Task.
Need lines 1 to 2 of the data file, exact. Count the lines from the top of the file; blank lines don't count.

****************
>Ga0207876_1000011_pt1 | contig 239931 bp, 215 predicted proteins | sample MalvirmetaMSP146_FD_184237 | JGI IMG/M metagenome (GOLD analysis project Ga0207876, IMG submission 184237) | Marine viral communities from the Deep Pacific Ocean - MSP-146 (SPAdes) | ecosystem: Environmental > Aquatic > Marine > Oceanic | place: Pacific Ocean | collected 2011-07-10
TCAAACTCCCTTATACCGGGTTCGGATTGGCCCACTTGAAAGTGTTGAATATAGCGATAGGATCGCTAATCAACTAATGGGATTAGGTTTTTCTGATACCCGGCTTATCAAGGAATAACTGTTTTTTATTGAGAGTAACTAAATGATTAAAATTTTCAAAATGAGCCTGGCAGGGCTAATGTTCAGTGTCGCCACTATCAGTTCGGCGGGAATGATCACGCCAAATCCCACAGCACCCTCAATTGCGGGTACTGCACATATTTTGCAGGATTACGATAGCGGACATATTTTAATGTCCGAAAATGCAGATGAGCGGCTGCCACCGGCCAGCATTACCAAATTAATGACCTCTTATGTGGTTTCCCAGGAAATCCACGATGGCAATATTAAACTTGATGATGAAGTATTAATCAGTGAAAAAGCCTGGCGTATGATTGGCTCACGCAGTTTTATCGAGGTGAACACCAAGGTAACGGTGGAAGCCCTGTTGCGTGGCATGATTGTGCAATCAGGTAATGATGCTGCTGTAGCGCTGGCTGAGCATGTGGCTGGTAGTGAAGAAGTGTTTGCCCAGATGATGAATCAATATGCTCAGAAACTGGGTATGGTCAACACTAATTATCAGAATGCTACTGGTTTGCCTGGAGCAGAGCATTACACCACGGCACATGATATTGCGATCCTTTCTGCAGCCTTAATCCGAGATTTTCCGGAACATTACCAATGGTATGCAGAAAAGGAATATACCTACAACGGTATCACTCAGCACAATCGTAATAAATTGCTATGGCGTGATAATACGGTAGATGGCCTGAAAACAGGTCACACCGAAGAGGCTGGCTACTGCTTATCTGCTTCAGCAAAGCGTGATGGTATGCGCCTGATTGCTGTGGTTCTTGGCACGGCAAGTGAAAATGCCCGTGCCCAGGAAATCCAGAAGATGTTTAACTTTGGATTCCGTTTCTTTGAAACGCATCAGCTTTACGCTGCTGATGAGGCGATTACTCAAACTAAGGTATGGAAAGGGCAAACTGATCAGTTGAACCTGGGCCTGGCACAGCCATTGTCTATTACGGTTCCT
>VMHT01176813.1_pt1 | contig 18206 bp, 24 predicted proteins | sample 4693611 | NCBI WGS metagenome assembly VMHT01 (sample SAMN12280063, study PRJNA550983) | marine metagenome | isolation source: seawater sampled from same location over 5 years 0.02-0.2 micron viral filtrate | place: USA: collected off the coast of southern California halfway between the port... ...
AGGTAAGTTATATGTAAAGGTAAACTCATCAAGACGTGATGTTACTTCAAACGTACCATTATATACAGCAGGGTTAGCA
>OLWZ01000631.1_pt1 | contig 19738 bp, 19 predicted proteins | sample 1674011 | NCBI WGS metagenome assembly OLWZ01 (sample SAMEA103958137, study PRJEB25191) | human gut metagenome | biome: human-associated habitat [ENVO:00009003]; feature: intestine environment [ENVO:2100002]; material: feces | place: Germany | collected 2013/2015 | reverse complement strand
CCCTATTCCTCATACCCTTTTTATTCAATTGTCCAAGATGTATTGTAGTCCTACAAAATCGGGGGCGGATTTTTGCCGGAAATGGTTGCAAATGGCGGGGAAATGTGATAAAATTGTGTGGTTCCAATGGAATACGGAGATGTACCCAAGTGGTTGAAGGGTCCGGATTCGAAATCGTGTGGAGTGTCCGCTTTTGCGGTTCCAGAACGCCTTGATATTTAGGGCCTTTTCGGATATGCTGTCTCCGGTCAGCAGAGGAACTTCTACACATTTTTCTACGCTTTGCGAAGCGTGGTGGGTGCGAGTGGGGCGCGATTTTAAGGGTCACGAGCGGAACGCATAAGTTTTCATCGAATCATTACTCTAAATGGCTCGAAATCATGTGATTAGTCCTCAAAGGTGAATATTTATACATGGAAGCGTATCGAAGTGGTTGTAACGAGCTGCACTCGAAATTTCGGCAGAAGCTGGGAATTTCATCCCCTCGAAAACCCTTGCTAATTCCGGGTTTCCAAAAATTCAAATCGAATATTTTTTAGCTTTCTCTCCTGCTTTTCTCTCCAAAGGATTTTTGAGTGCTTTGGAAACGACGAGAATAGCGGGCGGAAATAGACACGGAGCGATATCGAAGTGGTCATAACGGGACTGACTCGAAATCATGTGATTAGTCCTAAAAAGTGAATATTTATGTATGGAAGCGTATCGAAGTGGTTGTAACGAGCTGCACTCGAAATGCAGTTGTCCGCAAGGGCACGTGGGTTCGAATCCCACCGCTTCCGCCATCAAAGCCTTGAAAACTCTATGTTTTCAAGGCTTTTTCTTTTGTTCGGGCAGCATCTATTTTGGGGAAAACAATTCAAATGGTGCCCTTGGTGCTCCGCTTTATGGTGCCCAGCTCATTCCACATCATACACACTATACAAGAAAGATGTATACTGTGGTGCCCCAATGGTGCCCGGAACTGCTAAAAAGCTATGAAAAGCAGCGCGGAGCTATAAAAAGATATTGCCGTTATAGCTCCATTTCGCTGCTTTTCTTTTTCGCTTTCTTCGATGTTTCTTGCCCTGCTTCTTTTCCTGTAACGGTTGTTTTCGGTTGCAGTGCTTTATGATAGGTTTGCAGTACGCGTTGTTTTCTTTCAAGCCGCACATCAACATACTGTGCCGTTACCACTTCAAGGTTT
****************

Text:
>Ga0207876_1000011_pt1 | contig 239931 bp, 215 predicted proteins | sample MalvirmetaMSP146_FD_184237 | JGI IMG/M metagenome (GOLD analysis project Ga0207876, IMG submission 184237) | Marine viral communities from the Deep Pacific Ocean - MSP-146 (SPAdes) | ecosystem: Environmental > Aquatic > Marine > Oceanic | place: Pacific Ocean | collected 2011-07-10
TCAAACTCCCTTATACCGGGTTCGGATTGGCCCACTTGAAAGTGTTGAATATAGCGATAGGATCGCTAATCAACTAATGGGATTAGGTTTTTCTGATACCCGGCTTATCAAGGAATAACTGTTTTTTATTGAGAGTAACTAAATGATTAAAATTTTCAAAATGAGCCTGGCAGGGCTAATGTTCAGTGTCGCCACTATCAGTTCGGCGGGAATGATCACGCCAAATCCCACAGCACCCTCAATTGCGGGTACTGCACATATTTTGCAGGATTACGATAGCGGACATATTTTAATGTCCGAAAATGCAGATGAGCGGCTGCCACCGGCCAGCATTACCAAATTAATGACCTCTTATGTGGTTTCCCAGGAAATCCACGATGGCAATATTAAACTTGATGATGAAGTATTAATCAGTGAAAAAGCCTGGCGTATGATTGGCTCACGCAGTTTTATCGAGGTGAACACCAAGGTAACGGTGGAAGCCCTGTTGCGTGGCATGATTGTGCAATCAGGTAATGATGCTGCTGTAGCGCTGGCTGAGCATGTGGCTGGTAGTGAAGAAGTGTTTGCCCAGATGATGAATCAATATGCTCAGAAACTGGGTATGGTCAACACTAATTATCAGAATGCTACTGGTTTGCCTGGAGCAGAGCATTACACCACGGCACATGATATTGCGATCCTTTCTGCAGCCTTAATCCGAGATTTTCCGGAACATTACCAATGGTATGCAGAAAAGGAATATACCTACAACGGTATCACTCAGCACAATCGTAATAAATTGCTATGGCGTGATAATACGGTAGATGGCCTGAAAACAGGTCACACCGAAGAGGCTGGCTACTGCTTATCTGCTTCAGCAAAGCGTGATGGTATGCGCCTGATTGCTGTGGTTCTTGGCACGGCAAGTGAAAATGCCCGTGCCCAGGAAATCCAGAAGATGTTTAACTTTGGATTCCGTTTCTTTGAAACGCATCAGCTTTACGCTGCTGATGAGGCGATTACTCAAACTAAGGTATGGAAAGGGCAAACTGATCAGTTGAACCTGGGCCTGGCACAGCCATTGTCTATTACGGTTCCT